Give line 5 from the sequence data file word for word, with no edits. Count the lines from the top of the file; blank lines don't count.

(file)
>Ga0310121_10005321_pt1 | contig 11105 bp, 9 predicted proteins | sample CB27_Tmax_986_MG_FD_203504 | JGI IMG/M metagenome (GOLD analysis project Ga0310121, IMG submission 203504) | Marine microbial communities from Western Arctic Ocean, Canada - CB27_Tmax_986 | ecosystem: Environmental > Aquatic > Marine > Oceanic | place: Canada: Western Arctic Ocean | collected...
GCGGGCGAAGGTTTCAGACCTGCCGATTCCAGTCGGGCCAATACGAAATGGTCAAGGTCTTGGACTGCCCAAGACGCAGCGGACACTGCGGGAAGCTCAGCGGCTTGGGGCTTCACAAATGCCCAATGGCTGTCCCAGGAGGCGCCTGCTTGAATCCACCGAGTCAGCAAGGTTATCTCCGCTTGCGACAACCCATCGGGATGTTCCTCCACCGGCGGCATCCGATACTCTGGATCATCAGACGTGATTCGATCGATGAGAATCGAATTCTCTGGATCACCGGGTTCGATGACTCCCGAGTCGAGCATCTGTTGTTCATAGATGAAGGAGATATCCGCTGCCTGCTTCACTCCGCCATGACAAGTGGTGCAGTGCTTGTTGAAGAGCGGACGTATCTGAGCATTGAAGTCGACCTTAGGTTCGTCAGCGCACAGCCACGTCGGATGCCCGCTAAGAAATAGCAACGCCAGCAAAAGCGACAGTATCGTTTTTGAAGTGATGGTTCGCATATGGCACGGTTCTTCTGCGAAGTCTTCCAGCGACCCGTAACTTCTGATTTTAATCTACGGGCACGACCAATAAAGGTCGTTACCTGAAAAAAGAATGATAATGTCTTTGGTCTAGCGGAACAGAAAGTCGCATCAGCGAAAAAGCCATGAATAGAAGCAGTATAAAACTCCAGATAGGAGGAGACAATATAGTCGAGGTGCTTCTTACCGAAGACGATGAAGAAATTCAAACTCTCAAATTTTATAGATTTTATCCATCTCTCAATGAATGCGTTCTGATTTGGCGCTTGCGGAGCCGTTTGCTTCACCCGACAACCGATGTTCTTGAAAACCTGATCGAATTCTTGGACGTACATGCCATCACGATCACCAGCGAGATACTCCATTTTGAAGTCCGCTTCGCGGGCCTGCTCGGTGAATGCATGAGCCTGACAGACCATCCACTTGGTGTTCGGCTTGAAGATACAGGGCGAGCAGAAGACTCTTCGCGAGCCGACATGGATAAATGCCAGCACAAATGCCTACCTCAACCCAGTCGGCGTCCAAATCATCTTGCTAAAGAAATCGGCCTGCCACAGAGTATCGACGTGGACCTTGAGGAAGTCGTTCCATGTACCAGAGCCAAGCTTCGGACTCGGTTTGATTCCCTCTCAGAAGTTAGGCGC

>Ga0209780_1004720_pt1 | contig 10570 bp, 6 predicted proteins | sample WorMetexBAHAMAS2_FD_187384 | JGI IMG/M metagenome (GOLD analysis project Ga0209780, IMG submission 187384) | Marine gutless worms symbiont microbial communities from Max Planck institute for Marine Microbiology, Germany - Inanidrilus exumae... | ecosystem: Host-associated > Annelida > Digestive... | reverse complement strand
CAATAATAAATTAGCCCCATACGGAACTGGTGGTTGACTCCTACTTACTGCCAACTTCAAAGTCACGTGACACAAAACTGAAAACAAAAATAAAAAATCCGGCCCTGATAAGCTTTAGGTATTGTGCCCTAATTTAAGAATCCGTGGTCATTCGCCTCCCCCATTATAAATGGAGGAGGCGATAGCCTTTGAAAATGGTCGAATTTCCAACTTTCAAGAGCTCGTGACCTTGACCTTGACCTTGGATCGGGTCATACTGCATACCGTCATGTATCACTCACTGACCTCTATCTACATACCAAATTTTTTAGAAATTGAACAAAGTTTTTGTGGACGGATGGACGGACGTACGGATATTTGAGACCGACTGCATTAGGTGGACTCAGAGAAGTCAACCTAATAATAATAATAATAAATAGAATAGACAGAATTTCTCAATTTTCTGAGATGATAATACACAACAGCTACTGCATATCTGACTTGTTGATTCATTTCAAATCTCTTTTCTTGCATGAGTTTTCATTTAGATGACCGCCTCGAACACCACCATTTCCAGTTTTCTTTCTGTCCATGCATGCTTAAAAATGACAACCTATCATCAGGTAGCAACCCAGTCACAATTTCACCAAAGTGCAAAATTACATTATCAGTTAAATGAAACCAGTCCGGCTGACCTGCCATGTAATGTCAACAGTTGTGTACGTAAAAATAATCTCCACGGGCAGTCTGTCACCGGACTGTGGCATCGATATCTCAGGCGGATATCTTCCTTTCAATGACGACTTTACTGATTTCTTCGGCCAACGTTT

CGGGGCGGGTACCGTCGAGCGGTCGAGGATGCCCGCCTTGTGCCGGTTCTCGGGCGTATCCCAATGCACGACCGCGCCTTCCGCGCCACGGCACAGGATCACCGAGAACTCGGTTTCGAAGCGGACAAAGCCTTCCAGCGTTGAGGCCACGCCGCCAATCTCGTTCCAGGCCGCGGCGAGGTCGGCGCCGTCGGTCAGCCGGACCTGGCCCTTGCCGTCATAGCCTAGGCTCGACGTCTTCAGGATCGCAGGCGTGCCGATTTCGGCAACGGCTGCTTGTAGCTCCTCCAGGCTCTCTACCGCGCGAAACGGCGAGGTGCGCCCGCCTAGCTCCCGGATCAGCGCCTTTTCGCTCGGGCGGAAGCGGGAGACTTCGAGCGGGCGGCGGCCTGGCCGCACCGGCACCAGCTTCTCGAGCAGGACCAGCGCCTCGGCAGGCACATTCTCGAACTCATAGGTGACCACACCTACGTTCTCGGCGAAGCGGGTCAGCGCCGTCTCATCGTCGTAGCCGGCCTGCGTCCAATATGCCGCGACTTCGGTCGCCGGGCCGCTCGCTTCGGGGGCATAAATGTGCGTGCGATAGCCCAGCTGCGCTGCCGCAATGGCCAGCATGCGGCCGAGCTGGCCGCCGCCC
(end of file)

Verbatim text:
CGGGGCGGGTACCGTCGAGCGGTCGAGGATGCCCGCCTTGTGCCGGTTCTCGGGCGTATCCCAATGCACGACCGCGCCTTCCGCGCCACGGCACAGGATCACCGAGAACTCGGTTTCGAAGCGGACAAAGCCTTCCAGCGTTGAGGCCACGCCGCCAATCTCGTTCCAGGCCGCGGCGAGGTCGGCGCCGTCGGTCAGCCGGACCTGGCCCTTGCCGTCATAGCCTAGGCTCGACGTCTTCAGGATCGCAGGCGTGCCGATTTCGGCAACGGCTGCTTGTAGCTCCTCCAGGCTCTCTACCGCGCGAAACGGCGAGGTGCGCCCGCCTAGCTCCCGGATCAGCGCCTTTTCGCTCGGGCGGAAGCGGGAGACTTCGAGCGGGCGGCGGCCTGGCCGCACCGGCACCAGCTTCTCGAGCAGGACCAGCGCCTCGGCAGGCACATTCTCGAACTCATAGGTGACCACACCTACGTTCTCGGCGAAGCGGGTCAGCGCCGTCTCATCGTCGTAGCCGGCCTGCGTCCAATATGCCGCGACTTCGGTCGCCGGGCCGCTCGCTTCGGGGGCATAAATGTGCGTGCGATAGCCCAGCTGCGCTGCCGCAATGGCCAGCATGCGGCCGAGCTGGCCGCCGCCC